BANGKOK — Thailand’s tense national election got underway Sunday with protesters forcing the closure of several polling stations in the capital amid fears of more bloodshed a day after gun battles in Bangkok left seven people wounded.
The extent of disruptions was not immediately clear when polls opened nationwide. But there were early indications that several hundred polling stations in Bangkok and southern Thailand, an opposition stronghold, could not open because protesters had blocked the delivery of ballots or stopped voters from entering.
The outcome will almost certainly be inconclusive. Because protesters blocked candidate registration in some districts, parliament will not have enough members to convene. That means beleaguered Prime Minister Yingluck Shinawatra will be unable to form a government or even pass a budget, and Thailand will be stuck in political limbo for months as by-elections are run in constituencies that were unable to vote.
The risk of Election Day violence remained high a day after seven people were wounded during an hour-long gunfight that broke out at a busy Bangkok intersection Saturday between government supporters and protesters intent on derailing the polls. Among the injured was a reporter for the local Daily News and American photojournalist James Nachtwey, who was grazed by a bullet in the leg.
The exchange of fire was the latest flare-up in a months-long campaign by protesters to overthrow Yingluck’s government, which they accuse of corruption. The violence crystallized the power struggle that has devolved into a battle of wills between the government and protesters — and those caught between, who insist on their right to vote.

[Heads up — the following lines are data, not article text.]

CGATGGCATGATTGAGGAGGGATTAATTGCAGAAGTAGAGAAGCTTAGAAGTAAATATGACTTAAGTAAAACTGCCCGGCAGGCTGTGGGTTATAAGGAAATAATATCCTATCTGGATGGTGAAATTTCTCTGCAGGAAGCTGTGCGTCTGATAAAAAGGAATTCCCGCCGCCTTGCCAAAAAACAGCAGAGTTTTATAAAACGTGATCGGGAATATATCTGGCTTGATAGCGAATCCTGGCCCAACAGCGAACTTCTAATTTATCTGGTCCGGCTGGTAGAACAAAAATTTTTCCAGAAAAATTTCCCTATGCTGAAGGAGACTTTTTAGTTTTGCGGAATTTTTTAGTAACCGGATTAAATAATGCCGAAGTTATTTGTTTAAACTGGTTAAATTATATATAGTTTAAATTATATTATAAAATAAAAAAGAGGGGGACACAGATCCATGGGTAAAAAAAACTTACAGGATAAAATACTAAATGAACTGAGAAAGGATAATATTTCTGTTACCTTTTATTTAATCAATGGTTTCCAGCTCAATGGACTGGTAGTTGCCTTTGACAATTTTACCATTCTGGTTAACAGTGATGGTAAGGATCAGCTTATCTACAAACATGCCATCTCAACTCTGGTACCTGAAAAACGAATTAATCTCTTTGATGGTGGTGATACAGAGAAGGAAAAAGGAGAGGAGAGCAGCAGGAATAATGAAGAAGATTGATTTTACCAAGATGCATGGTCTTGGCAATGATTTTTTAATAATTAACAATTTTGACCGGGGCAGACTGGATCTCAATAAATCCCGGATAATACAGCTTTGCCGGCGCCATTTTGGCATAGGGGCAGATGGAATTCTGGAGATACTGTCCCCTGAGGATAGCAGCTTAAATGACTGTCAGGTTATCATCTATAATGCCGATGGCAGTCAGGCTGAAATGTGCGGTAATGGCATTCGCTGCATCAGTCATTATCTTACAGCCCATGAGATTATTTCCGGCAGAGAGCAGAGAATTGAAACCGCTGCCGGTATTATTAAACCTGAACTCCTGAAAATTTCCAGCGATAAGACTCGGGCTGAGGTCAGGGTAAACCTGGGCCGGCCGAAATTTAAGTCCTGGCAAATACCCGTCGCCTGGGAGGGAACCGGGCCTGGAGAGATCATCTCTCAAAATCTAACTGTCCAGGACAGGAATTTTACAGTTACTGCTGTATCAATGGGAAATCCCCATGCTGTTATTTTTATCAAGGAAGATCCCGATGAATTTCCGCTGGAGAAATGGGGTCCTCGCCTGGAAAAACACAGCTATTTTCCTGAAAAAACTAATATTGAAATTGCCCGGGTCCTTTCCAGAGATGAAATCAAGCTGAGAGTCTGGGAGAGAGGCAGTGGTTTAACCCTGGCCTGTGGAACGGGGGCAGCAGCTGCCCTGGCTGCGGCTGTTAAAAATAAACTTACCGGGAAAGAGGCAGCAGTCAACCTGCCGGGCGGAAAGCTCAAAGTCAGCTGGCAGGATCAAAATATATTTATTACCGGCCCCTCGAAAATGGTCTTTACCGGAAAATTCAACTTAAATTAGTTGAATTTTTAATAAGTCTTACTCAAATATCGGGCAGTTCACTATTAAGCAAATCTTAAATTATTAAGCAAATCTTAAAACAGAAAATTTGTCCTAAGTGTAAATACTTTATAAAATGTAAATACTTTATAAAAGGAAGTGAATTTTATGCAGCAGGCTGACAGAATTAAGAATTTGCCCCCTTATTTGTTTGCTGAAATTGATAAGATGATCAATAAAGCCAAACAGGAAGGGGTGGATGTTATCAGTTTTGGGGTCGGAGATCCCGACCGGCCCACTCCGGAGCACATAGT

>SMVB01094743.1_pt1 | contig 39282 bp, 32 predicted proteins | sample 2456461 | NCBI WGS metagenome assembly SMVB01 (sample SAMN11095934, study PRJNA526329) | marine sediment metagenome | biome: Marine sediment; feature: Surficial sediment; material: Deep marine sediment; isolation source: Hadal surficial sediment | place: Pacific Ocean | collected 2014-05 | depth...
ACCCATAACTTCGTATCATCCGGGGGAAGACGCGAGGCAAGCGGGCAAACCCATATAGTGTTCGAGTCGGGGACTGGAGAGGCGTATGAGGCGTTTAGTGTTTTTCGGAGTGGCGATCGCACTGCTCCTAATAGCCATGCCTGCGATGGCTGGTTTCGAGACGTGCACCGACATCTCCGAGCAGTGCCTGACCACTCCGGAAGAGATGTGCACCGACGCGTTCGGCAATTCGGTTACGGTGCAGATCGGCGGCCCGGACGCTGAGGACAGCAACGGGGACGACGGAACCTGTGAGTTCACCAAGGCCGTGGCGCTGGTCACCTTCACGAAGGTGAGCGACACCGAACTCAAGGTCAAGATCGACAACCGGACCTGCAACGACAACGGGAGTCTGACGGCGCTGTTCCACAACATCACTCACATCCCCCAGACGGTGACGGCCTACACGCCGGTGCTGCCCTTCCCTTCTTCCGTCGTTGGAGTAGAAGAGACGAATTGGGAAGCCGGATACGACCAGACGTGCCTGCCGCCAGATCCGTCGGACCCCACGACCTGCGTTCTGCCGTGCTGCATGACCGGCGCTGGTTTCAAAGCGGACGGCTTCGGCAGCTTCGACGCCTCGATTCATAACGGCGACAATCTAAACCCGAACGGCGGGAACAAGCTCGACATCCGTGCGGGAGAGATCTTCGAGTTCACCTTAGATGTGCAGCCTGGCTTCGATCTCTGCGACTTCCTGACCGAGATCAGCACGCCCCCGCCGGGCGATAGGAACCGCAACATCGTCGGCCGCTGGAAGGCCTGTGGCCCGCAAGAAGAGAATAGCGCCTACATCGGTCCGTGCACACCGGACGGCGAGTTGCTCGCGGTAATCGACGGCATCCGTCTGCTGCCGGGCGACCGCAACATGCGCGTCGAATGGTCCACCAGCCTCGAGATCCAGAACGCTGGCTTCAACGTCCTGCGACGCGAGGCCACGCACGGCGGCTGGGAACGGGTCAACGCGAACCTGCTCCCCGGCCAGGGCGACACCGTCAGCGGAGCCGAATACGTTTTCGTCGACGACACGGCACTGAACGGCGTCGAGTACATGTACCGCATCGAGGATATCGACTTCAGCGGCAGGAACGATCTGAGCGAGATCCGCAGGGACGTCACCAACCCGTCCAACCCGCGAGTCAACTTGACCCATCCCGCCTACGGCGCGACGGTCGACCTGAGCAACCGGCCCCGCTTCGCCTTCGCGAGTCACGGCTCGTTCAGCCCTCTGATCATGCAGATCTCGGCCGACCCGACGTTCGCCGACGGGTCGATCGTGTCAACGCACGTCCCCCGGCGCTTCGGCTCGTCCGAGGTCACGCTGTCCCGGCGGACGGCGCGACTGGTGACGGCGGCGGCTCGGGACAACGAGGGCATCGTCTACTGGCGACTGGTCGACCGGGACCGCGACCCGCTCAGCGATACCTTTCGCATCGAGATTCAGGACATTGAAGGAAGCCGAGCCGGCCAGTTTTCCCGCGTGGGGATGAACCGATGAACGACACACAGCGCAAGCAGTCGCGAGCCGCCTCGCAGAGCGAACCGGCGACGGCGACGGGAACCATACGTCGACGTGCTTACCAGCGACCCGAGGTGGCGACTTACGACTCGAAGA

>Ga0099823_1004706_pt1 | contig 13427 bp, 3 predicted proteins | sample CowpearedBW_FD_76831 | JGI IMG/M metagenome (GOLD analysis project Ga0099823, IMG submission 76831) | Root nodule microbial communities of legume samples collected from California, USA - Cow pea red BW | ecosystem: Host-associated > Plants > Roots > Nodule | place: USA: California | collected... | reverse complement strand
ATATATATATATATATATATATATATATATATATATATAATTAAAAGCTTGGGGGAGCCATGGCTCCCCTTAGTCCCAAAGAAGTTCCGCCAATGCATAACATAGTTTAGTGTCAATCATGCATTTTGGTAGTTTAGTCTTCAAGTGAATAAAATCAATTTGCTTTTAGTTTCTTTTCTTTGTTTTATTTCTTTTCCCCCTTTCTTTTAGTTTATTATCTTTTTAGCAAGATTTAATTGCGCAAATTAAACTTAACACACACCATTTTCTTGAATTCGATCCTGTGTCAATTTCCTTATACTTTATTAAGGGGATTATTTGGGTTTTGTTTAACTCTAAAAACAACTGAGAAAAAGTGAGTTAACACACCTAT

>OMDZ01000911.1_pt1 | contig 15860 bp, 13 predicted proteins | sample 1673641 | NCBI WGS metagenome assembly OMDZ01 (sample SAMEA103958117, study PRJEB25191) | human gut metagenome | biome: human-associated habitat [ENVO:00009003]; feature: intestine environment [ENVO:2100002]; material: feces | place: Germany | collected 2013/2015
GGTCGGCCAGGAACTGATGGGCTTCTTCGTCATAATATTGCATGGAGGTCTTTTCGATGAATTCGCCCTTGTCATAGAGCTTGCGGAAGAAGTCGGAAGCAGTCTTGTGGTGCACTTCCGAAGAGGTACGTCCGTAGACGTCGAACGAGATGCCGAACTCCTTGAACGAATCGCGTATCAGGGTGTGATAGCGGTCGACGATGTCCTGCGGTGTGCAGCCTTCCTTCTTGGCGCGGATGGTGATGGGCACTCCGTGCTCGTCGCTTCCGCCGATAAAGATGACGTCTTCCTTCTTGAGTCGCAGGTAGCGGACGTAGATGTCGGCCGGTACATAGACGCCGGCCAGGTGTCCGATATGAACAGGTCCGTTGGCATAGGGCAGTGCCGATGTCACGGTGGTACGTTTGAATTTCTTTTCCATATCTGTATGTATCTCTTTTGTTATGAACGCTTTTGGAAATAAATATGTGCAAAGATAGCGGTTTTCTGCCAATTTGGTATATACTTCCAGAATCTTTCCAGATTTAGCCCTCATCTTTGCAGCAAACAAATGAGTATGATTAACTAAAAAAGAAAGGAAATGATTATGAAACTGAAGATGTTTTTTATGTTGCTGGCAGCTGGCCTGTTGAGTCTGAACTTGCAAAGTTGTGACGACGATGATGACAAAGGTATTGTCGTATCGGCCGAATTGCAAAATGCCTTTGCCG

Under heavy police security, Yingluck cast her vote at a polling station in northeastern Bangkok, cheered on by supporters.
“Today is an important day,” she told reporters. “I would like to invite Thai people to come out and vote to uphold democracy.”
Voting was not as easy in other parts of Bangkok, where protesters vowed to fill the streets to prevent voters from reaching polling stations.
At one of the more volatile districts of central Bangkok, a group of would-be voters in Din Daeng tried and failed to push through a crowd of protesters.
“This is too much. I want to vote,” said Yupin Pintong, 42, a Bangkok resident. “I don’t care if there’s violence. I will be really upset if I don’t get to vote.”
The conflict pits demonstrators who say they want to suspend the country’s fragile democracy to institute anti-corruption reforms against Yingluck’s supporters, who know the election will not solve the nation’s crisis but insist the right to vote should not be taken away.
The protesters, a minority that cannot win power at the polls, are demanding the government be replaced by an unelected council that would rewrite laws to combat deep-seated problems of corruption and money politics. Yingluck has refused to step down, arguing that she is open to reform and that such a council would be unconstitutional.